By Dyann Nashton
(Georgetown, Hamilton, NY) While many families are reluctant for their children to take flight and leave the nest, one Georgetown family actually encourages it … the flight part, that is. When teenager Isaac Babcock mentioned in passing his interest in learning to fly airplanes, his parents, Warren and Tara, agreed to go along for the ride.
At the age of 13, the Otselic Valley Junior-Senior High School student was with his father driving past the Hamilton Municipal Airport when he said, “Someday, I’d like to fly one of those little, tiny airplanes.”
There didn’t seem to be any begging, pleading or bargaining typical of a seemingly outrageous request from a child. On the return trip back, his father pulled in to the airport to investigate the possibility.
At that point, father and son were hooked.
“Now, it’s kind of addicting,” Isaac, currently in 10th grade, said.
The family now owns a 172 Cessna Skyhawk to further their interests in flight. Isaac took a couple of initial flight lessons in Cortland but, with the distance involved, looked more closely at the possibilities in Hamilton.
“Hamilton is where I really got started,” he said, noting that the shift to the local training program is when things got serious.
Two years later, at an age when most teenagers are more concerned with getting their driver’s licenses, Isaac was gearing up for his very first solo flight, which took place Oct. 19, of his 16th birthday.
He attributes his education in taking to the air to the training by Rick Bargabos of Eagle View Flight Training in Hamilton.
“Flying with Rick really prepares you,” Isaac said. “I really liked him as an instructor.”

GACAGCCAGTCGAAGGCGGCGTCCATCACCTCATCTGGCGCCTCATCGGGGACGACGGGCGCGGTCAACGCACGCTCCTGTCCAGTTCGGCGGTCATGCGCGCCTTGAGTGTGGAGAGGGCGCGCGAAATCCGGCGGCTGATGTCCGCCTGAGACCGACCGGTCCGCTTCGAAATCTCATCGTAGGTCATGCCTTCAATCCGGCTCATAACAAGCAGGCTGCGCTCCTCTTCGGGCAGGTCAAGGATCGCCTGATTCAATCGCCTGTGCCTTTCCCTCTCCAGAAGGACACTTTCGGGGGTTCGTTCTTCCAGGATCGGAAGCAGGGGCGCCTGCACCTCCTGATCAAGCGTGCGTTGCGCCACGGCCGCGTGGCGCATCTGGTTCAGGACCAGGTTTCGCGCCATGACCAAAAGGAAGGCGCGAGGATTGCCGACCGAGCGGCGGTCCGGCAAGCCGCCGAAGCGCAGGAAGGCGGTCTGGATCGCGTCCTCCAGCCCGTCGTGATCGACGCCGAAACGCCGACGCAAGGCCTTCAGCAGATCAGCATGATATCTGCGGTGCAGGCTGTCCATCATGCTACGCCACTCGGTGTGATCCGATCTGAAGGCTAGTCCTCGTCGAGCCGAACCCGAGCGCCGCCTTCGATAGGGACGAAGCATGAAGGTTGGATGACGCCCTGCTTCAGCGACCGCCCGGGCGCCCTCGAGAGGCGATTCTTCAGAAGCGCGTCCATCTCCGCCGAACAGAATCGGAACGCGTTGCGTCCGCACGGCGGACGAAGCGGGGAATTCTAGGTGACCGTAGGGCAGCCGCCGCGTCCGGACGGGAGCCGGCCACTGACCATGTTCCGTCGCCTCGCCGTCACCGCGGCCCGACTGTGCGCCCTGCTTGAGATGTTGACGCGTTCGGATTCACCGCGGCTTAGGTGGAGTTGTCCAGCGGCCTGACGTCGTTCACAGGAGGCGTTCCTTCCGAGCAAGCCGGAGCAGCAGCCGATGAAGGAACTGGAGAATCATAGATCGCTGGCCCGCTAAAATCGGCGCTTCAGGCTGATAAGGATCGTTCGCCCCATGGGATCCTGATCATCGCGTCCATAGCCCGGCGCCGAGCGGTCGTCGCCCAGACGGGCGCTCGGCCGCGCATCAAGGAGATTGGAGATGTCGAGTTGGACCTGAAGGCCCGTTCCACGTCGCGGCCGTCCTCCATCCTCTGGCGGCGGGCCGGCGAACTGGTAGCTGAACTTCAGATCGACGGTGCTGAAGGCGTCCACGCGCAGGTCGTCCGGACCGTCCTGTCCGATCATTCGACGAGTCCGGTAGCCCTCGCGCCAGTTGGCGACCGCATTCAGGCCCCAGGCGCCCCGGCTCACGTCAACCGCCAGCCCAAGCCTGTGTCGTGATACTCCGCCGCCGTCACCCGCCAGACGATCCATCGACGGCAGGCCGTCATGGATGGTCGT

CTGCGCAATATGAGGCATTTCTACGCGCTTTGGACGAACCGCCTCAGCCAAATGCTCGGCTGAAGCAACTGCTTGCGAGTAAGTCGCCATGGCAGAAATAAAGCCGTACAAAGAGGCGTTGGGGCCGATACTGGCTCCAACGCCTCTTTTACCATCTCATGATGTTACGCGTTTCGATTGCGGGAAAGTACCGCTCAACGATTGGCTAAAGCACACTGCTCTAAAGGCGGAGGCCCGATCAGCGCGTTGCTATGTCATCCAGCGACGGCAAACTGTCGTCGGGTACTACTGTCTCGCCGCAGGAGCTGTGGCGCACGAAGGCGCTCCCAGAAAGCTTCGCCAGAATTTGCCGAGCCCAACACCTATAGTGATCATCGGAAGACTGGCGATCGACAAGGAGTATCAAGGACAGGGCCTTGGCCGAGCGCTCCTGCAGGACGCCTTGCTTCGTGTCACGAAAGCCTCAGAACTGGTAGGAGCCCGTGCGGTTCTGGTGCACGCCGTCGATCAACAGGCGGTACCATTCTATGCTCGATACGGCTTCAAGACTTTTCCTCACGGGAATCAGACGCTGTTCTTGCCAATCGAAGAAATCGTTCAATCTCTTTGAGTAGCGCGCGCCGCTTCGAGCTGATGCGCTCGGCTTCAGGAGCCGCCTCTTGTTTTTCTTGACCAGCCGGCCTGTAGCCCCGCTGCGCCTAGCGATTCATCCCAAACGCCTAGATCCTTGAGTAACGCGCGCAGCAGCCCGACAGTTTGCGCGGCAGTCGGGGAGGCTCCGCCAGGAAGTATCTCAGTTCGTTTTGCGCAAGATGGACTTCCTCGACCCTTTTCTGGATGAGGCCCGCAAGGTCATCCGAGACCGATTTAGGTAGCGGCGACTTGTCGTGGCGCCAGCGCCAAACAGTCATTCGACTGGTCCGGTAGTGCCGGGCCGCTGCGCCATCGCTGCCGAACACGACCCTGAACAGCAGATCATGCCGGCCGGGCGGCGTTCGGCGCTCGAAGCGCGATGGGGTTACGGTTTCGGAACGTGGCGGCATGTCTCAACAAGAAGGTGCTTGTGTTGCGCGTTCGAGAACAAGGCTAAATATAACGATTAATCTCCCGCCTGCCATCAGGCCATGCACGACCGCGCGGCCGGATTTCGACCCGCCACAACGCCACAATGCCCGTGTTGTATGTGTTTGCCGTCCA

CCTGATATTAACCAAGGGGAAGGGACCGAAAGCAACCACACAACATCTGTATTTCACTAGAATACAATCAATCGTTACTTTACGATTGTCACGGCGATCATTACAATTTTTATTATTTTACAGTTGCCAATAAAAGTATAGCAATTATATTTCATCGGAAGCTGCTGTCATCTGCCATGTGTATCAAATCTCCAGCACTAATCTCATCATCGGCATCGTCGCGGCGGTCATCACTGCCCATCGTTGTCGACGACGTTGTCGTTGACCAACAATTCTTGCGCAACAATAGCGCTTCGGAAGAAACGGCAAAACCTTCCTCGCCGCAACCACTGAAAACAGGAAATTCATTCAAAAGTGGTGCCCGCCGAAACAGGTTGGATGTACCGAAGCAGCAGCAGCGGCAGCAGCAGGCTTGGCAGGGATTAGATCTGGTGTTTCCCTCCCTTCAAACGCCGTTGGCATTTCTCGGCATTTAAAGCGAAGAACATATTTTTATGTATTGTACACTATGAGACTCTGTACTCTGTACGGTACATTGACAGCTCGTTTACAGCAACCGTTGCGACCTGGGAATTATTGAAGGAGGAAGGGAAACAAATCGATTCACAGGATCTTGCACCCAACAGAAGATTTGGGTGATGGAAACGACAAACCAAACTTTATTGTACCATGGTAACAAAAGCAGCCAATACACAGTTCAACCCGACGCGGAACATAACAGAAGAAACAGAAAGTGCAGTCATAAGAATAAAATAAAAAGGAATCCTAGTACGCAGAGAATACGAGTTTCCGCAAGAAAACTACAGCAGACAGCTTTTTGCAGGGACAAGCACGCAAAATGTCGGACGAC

Learning to fly is not known for being an inexpensive hobby. Isaac worked throughout the summer to help his grandparents put an addition on their garage to earn money for his flight lessons. By the end of the summer, he was pleased that he could pay for his lessons and help complete the garage project, including grounds work.
Isaac took lessons about twice a week during the summer and, now that school is in session, tries to get up in the air every weekend. To date, he says he has spent 20 hours up in air with Eagle View Flight Training. This included more than 86 takeoffs and landings, he said.
Prior to the solo, he said he also had to practice aerodynamic stalls, which requires idling the engine back and gliding. He added that the failed engine simulation means going through all the steps and processes of a potential emergency.
“You have to choose a field to land in and get yourself all configured to make the landing,” he said.
His solo flight required only three takeoffs and landings, he said, “and they all were pretty good.”
When asked about first-time jitters, he said, “It doesn’t really hit you until you’re on the runway and realize there is no instructor beside you. But once you get up in the air, the hard part is over. After the first one, the other two landings and takeoffs are easier.”
Isaac acknowledges the commitment that is required in taking to the skies.
“It definitely takes dedication and time,” Isaac said. “There are books, and you’ve got to study a lot of rules and regulations.”
Isaac is now gearing up to obtain his pilot’s license when he turns 17 next year. He will need another 20 hours in the air and will have to accomplish three cross-country flights of 53 miles from the airport each. At that point, he will be eligible to take the necessary written test. He will also be able to go on a check ride, which can be compared to a road test for new drivers.
Looking farther out on the horizon, Isaac hopes to join the U.S. Air Force and fly F16s and F18s. He said becoming a commercial pilot is not out of the question after that.
“You can’t just pull over like you would on the road and say I don’t want to fly,” Isaac said. “You have to make decisions right there and then. But once you’re there, everything goes away and you just focus.”
From the looks of things, this is not a young man who has trouble with focus.